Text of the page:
The different corresponding measuring units for the Coffee and Water sections of the calculator
At the bottom of both input fields, I added a bunch of segmented controls which allow the users change the measuring units of their choice. While my personal preference is to use grams for all my brews, many people are still using imperial metrics. The cool part of this feature is that it will allow users to have the flexibility to calculate their brews however they feel most comfortable, having a vast number of measurements at their hand.
The interactions of changing the measuring units in the segmented controls
The final section of the screen is where the additional information for the brew would be listed. It's function is as a reminder of the general expectations of for the corresponding brewing method. The case is that many of us coffee enthusiasts are making our coffees following various methods which are fairly different one from another, and each has specifics that we tend to forget.
The idea of the onboarding process came when I was reminded that a good portion of the world is using imperial measuring units and how it wouldn't be most convenient if I create an app that's solely based on what I'm used to, rather than what's useful for all. In it's simple process, the user is being taken through two very important steps. The first one is where they're able to chose their preferred brewing method and set up their default calculator ratios for ease of use. The second step allows the users to either select their measuring units of choise or stay with the default ones. Once that's complete, the user is being taken to the main screen with their pre-selected brewing method and calibrated units of choice.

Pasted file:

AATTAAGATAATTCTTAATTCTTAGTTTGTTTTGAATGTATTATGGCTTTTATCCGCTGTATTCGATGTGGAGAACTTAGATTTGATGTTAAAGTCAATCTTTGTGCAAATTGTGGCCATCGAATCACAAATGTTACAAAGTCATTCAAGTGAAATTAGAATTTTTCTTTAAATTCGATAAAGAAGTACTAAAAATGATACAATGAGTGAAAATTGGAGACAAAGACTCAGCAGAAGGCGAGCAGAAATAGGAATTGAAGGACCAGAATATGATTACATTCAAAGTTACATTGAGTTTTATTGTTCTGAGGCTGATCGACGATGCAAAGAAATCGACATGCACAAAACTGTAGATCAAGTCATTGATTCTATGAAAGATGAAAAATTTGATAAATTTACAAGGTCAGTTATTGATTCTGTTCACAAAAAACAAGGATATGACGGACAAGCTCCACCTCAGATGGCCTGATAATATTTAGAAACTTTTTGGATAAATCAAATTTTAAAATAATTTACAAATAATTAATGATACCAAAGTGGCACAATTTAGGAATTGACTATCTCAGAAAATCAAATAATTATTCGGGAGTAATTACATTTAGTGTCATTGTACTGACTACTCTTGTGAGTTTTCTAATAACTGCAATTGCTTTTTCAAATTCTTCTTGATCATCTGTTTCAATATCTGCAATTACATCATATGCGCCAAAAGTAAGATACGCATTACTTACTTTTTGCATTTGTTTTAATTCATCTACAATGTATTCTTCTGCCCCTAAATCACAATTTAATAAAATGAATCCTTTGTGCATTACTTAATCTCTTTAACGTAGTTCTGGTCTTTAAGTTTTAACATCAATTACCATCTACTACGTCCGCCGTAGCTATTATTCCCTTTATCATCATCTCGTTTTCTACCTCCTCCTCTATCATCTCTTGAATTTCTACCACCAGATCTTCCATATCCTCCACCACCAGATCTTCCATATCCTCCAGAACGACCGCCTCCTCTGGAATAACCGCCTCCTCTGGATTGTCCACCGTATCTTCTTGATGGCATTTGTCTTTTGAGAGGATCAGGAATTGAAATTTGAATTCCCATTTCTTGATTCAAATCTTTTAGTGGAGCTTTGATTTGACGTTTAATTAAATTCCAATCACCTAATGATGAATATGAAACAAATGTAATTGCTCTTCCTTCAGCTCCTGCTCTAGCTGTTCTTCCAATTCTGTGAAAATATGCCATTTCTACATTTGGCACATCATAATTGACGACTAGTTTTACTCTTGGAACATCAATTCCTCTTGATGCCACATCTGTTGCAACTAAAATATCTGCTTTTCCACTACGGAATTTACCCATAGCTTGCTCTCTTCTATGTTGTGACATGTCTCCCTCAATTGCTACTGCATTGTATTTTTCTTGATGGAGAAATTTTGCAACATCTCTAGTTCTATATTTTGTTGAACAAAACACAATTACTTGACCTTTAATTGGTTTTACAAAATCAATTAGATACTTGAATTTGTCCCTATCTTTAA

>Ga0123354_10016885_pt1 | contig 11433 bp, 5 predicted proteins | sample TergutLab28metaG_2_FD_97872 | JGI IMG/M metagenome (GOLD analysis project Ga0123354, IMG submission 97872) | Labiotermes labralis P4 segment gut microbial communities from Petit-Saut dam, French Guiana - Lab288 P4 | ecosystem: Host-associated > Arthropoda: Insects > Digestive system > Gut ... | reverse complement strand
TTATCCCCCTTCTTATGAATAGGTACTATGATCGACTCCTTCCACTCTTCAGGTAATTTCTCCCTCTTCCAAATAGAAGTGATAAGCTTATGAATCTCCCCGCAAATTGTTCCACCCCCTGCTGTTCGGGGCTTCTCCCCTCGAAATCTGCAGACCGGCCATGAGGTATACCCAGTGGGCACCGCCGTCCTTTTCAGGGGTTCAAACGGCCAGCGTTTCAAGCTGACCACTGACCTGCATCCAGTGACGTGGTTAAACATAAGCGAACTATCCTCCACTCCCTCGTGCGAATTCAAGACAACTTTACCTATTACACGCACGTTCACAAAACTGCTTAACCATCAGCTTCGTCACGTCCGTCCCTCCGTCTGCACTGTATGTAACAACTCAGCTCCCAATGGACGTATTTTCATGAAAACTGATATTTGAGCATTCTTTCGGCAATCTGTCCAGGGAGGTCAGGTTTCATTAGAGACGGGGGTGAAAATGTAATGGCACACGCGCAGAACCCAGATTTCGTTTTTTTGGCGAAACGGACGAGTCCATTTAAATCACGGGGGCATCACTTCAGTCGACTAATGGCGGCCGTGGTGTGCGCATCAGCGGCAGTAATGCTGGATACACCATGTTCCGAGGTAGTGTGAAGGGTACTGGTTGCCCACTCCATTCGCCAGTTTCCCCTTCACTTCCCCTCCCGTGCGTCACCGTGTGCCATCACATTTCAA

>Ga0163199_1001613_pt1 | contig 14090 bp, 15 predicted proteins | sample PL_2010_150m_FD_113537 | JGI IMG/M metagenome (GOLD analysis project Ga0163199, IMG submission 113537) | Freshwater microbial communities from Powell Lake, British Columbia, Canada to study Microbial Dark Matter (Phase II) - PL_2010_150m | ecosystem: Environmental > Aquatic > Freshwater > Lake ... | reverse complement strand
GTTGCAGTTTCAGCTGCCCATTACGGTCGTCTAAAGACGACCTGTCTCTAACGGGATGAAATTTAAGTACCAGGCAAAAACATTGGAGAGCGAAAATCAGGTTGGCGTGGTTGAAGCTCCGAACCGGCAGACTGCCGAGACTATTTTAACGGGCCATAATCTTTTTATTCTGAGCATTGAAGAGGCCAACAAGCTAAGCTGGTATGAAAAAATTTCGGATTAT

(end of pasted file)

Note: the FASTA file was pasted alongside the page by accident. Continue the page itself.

With the initial design in place and the defined updates for further releases, I embarked on the journey of developing my first app in SwiftUI. In the prototype above, you're able to see how I get the input data from the user with a simple get-set method. I get the initial input value regardless of the field, then calculate following the selected ratio from the onboarding process, and set the result as value to the other field. While the prototype seems clunky, it felt like a big win to be able to program the calculation methodology.
My goal is to structure a public product roadmap, and hopefully release a functioning app to the App Store by the end of 2021. With that said, it has been a pleasent, challenging experience so far. Stay tuned and thank you for reading.